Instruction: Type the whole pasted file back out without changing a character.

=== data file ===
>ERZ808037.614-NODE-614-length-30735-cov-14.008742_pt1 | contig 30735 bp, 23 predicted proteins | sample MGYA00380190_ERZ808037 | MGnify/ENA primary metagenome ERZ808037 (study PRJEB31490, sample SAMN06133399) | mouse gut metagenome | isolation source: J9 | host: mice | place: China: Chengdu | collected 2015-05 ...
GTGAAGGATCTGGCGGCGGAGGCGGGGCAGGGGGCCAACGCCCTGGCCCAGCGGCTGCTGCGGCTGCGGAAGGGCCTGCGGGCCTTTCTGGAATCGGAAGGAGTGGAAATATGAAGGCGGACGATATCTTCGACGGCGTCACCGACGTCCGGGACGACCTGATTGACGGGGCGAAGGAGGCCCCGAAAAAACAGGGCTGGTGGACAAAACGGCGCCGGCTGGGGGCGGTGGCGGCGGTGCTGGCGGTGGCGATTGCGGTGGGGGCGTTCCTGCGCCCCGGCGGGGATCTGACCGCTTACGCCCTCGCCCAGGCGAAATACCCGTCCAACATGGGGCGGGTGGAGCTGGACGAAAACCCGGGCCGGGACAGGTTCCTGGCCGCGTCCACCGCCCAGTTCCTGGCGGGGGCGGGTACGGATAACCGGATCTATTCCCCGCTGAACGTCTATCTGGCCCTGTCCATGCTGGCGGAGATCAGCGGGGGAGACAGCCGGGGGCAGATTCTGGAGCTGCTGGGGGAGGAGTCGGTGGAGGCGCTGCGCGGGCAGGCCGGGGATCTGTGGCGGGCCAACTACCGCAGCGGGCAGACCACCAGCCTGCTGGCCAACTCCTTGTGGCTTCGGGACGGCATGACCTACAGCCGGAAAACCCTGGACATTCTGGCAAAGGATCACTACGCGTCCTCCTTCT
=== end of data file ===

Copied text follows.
>ERZ808037.614-NODE-614-length-30735-cov-14.008742_pt1 | contig 30735 bp, 23 predicted proteins | sample MGYA00380190_ERZ808037 | MGnify/ENA primary metagenome ERZ808037 (study PRJEB31490, sample SAMN06133399) | mouse gut metagenome | isolation source: J9 | host: mice | place: China: Chengdu | collected 2015-05 ...
GTGAAGGATCTGGCGGCGGAGGCGGGGCAGGGGGCCAACGCCCTGGCCCAGCGGCTGCTGCGGCTGCGGAAGGGCCTGCGGGCCTTTCTGGAATCGGAAGGAGTGGAAATATGAAGGCGGACGATATCTTCGACGGCGTCACCGACGTCCGGGACGACCTGATTGACGGGGCGAAGGAGGCCCCGAAAAAACAGGGCTGGTGGACAAAACGGCGCCGGCTGGGGGCGGTGGCGGCGGTGCTGGCGGTGGCGATTGCGGTGGGGGCGTTCCTGCGCCCCGGCGGGGATCTGACCGCTTACGCCCTCGCCCAGGCGAAATACCCGTCCAACATGGGGCGGGTGGAGCTGGACGAAAACCCGGGCCGGGACAGGTTCCTGGCCGCGTCCACCGCCCAGTTCCTGGCGGGGGCGGGTACGGATAACCGGATCTATTCCCCGCTGAACGTCTATCTGGCCCTGTCCATGCTGGCGGAGATCAGCGGGGGAGACAGCCGGGGGCAGATTCTGGAGCTGCTGGGGGAGGAGTCGGTGGAGGCGCTGCGCGGGCAGGCCGGGGATCTGTGGCGGGCCAACTACCGCAGCGGGCAGACCACCAGCCTGCTGGCCAACTCCTTGTGGCTTCGGGACGGCATGACCTACAGCCGGAAAACCCTGGACATTCTGGCAAAGGATCACTACGCGTCCTCCTTCT